Airbnb has revolutionized the way people travel and book hotels, in that they don’t book them at all. However, for this ease of use, there is also a more harmful side that takes place mostly in big cities with limited living spaces. The best example of this problem takes place in New York City, which is currently in the midst of a housing value boom, everything rising in price due to the obvious reason of “demand, but no supply”.
Airbnb is a website that allows people to create listings for their homes to be used for a night or three, much like a hotel, except with individual people. Used like this, there is no issue, but what about when people start stockpiling buildings and apartments and prefer using them to rent as an Airbnb over renting them to actual residents of the city? It creates a housing shortage while also spiking the rents up higher than they normally would be.
The key factor involved in this problem is denying long-time residents the ability to move or rent in favor of those visiting for a short while. The profits and turnover involved are such as to pay more in the long-run. What makes this problematic is that New York City’s Multiple Dwelling Law actually doesn’t let people use these spaces for things like Airbnb. Most people ignore this, therefore creating fewer apartments for rent, and creating a trend of buying property just to rent it out on Airbnb daily, instead of using the apartments for their intended purpose.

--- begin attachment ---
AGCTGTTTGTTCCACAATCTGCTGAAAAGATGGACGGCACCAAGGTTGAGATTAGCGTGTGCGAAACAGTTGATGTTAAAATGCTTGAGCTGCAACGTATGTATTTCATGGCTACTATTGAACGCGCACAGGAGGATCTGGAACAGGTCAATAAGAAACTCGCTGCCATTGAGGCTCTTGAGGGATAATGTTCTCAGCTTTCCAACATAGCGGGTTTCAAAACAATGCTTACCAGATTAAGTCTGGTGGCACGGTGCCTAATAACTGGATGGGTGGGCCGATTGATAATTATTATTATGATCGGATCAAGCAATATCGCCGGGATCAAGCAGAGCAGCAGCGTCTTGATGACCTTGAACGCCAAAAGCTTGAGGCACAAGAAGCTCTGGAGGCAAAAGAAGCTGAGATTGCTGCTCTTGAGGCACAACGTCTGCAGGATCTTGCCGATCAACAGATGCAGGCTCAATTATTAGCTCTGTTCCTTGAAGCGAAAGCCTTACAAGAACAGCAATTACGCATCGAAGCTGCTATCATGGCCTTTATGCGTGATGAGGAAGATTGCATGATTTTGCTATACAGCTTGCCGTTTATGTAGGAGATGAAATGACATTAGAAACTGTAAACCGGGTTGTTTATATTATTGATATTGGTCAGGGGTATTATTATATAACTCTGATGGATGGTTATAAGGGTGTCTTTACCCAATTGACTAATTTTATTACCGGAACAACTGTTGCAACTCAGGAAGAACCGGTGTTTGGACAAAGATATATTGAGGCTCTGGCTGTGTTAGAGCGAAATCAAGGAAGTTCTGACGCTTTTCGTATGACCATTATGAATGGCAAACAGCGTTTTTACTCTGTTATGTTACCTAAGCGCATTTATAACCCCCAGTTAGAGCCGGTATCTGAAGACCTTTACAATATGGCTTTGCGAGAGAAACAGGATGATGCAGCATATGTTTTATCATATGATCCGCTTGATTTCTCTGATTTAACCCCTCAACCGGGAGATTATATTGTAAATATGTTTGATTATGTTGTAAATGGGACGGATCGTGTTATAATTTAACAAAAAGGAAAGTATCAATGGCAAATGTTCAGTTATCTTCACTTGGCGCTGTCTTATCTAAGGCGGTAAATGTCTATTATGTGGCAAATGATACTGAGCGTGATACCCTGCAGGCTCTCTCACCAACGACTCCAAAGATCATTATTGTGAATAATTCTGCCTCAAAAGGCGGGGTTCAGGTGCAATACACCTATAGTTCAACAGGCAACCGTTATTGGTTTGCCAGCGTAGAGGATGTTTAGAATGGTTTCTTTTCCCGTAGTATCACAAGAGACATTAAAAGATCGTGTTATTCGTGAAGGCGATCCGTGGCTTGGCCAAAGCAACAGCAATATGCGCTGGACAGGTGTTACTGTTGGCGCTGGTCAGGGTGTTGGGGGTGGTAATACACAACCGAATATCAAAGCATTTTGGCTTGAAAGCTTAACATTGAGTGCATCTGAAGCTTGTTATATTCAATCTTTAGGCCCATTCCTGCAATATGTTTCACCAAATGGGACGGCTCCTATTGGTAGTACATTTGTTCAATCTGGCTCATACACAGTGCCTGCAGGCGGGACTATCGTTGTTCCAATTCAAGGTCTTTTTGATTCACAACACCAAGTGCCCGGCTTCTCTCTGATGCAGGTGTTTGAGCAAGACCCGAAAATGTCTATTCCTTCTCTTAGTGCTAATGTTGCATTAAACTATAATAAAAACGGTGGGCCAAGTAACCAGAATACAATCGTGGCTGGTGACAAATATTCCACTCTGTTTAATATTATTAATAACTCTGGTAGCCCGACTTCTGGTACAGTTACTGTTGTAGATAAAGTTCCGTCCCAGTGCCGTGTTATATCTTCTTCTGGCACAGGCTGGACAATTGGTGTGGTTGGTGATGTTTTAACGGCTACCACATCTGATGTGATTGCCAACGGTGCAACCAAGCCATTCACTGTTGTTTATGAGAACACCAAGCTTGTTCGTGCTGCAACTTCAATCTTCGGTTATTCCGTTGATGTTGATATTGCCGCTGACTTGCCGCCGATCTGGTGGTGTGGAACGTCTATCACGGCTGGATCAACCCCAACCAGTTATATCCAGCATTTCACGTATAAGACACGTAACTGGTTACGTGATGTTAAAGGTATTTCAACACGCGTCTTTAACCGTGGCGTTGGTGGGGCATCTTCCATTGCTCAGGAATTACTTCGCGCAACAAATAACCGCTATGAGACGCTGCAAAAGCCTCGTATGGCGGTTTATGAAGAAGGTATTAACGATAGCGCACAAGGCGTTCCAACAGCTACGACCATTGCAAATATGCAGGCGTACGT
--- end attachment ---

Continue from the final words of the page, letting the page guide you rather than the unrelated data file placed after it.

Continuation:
The “illegal hotels” issue pops up when people that own buildings don’t rent to renters but rent it on the free market every day. The artificial rent increases due to illegal listings directly fight against what the city has tried to do to keep rents down, which is the rent stabilization program. It affects the neighborhoods most vulnerable to gentrification, seeing as how now cheap property can be used to make money that wouldn’t be able to be made had the buildings been used as intended.
It is undoubtedly a problem that the city is trying to fight, most recently fining a few operators of illegal hotels in excess of 1 million dollars.